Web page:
Mag-next Friday I am heading in your general direction. I have an appointment in Dakota Dunes(South Dakota) to see a neuro-specialist for my aching lower back,right knee and hip.It is about 80 miles from my place in a general South Westerly direction. Maybe I will see you there. Gotta a nooner with the doc.

        • Mag the Mick says:

          I will stand in a high sopt and wave towards the north-east.

          • mikefromiowa says:

            The Ocheyedan mounds, just a short snort North of Mikey is the highest spot in Iowa at about 6 inches above sea level. Used to be an Indian ski slope or something way back when.. Have a pleasant everything from Iowa.

  13. Moose Pucky says:

    Awww. Love this. Photos and story.

  14. Mag the Mick says:

    Here in the Southwest, in the Hispanic and local Native cultures, owls are troubling figures, and hearing their calls is not a good thing. However, I loved hearing and seeing them up in Alaska, and I love anyone who has anything to do with the Bird Treatment and Learning Center, one of the most worthy non-profits in the state. Thanks for these pictures.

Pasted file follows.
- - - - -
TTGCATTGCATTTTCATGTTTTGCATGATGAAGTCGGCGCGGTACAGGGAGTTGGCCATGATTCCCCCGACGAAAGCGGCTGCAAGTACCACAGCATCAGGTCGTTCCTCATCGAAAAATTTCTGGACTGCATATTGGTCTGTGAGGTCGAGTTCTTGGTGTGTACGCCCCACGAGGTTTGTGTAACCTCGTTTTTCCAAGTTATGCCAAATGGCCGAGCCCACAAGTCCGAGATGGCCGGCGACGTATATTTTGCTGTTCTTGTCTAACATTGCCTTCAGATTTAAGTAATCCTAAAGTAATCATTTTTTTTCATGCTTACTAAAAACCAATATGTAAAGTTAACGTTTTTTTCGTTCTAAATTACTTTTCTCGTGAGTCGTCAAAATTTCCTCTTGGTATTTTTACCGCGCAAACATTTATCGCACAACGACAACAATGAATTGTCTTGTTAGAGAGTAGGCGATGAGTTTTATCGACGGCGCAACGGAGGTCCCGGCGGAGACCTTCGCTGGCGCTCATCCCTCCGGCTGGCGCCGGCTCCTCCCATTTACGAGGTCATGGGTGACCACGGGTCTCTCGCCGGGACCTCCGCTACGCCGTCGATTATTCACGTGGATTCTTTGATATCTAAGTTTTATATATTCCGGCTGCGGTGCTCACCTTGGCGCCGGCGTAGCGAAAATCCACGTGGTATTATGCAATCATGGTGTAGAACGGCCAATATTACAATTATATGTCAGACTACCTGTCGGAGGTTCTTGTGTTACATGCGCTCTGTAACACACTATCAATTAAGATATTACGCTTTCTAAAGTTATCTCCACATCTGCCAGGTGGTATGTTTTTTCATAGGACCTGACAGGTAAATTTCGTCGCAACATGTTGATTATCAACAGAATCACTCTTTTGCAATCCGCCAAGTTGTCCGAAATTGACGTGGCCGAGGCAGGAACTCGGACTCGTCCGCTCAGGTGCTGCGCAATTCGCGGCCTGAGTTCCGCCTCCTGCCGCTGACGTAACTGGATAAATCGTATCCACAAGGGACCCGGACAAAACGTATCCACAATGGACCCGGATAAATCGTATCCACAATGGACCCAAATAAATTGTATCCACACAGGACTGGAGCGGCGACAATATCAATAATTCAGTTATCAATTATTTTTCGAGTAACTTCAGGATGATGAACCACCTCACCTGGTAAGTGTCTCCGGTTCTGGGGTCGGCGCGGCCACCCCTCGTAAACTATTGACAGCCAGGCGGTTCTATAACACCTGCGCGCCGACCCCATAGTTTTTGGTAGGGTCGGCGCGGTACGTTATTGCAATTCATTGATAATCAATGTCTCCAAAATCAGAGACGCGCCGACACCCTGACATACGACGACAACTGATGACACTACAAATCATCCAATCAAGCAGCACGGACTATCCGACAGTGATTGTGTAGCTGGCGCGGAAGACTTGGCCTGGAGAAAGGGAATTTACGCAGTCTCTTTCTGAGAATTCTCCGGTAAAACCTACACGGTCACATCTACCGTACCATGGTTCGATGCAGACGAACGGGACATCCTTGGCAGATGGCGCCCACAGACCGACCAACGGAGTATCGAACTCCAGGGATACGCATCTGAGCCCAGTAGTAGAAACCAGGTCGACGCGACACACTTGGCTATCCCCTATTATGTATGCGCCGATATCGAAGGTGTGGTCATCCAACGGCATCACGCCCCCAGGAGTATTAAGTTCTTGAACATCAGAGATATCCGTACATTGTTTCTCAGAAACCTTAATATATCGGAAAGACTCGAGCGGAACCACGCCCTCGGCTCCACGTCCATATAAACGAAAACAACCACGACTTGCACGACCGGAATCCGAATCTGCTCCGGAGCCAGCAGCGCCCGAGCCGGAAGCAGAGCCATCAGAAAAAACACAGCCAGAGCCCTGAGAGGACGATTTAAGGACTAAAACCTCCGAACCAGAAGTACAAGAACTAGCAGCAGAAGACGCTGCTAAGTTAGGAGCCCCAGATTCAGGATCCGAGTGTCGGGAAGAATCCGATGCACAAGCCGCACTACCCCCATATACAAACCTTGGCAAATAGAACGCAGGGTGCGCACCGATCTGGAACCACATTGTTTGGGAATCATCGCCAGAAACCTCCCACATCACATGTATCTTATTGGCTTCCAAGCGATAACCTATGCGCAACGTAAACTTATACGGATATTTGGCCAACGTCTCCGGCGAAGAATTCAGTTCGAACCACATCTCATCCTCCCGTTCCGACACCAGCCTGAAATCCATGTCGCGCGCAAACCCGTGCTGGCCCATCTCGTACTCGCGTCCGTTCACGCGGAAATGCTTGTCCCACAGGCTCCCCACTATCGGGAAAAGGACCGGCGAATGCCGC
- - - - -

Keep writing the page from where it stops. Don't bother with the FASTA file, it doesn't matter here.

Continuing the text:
• mikefromiowa says:

      The owl is a messenger. It means someone is gonna die. The owl told Grampa Reaches about Leo Fast Elk. Mr. Magoo is crazy. He needs to go up to the mountains and get himself focused. Don’t trust Mr. MaGoo.

    • BeeJay says:

      I saw four ravens playing in the breezes out here today on the flats (mesquite-type, not mud – Mag knows!). An unknown number of hummingbirds stopping by the feeders today for some road food, Black Chinned, Rufous, and a horde of immatures, all looking alike. The Harris’ hawks are back in good numbers up in the central valley, royally looking over their domains from high atop the power poles. Lots of Yellow Chats around here, generally mucking things up too.

      Fall is here at long last!

  15. juneaudream says:

    Smiling have…assorted barn owls..who go through a couple of periods of ”chatting up”…each other. .Usually a couple..but sometimes a couple o couples..and yes..the conversation ..can go on..for awhile. My dad could call in any bird on the traplines..and I learned only owl and crow. I speak now..rather bloody-poor owl..but decent crow. Thank you so much for the storyline, and the photos..lovely ‘touch’ the real world. One can..almost smell that ..haylike, warm..feather dander.

  16. AKPetMom says:

    We have a Saw-Whet Owl that resides in our forest. Last Spring he outdid himself, he was vociferous, all night, for almost an entire month from mid March thru mid April. We’ve only seen him once; all 8 inches of him perched on a branch near our back deck. We hear him much more than see him!

    Thanks for the photos of the Great Horned; what a beauty!

    Here’s the link to the Saw Whet Call:

    On the same page there are sounds for the Great Horned Owl but none of them are from Alaskan Owls.

    We used this page to identify the Saw Whet that was keeping us up nights.

  17. Lynn in VA says:

    Amazing photos… thank you for sharing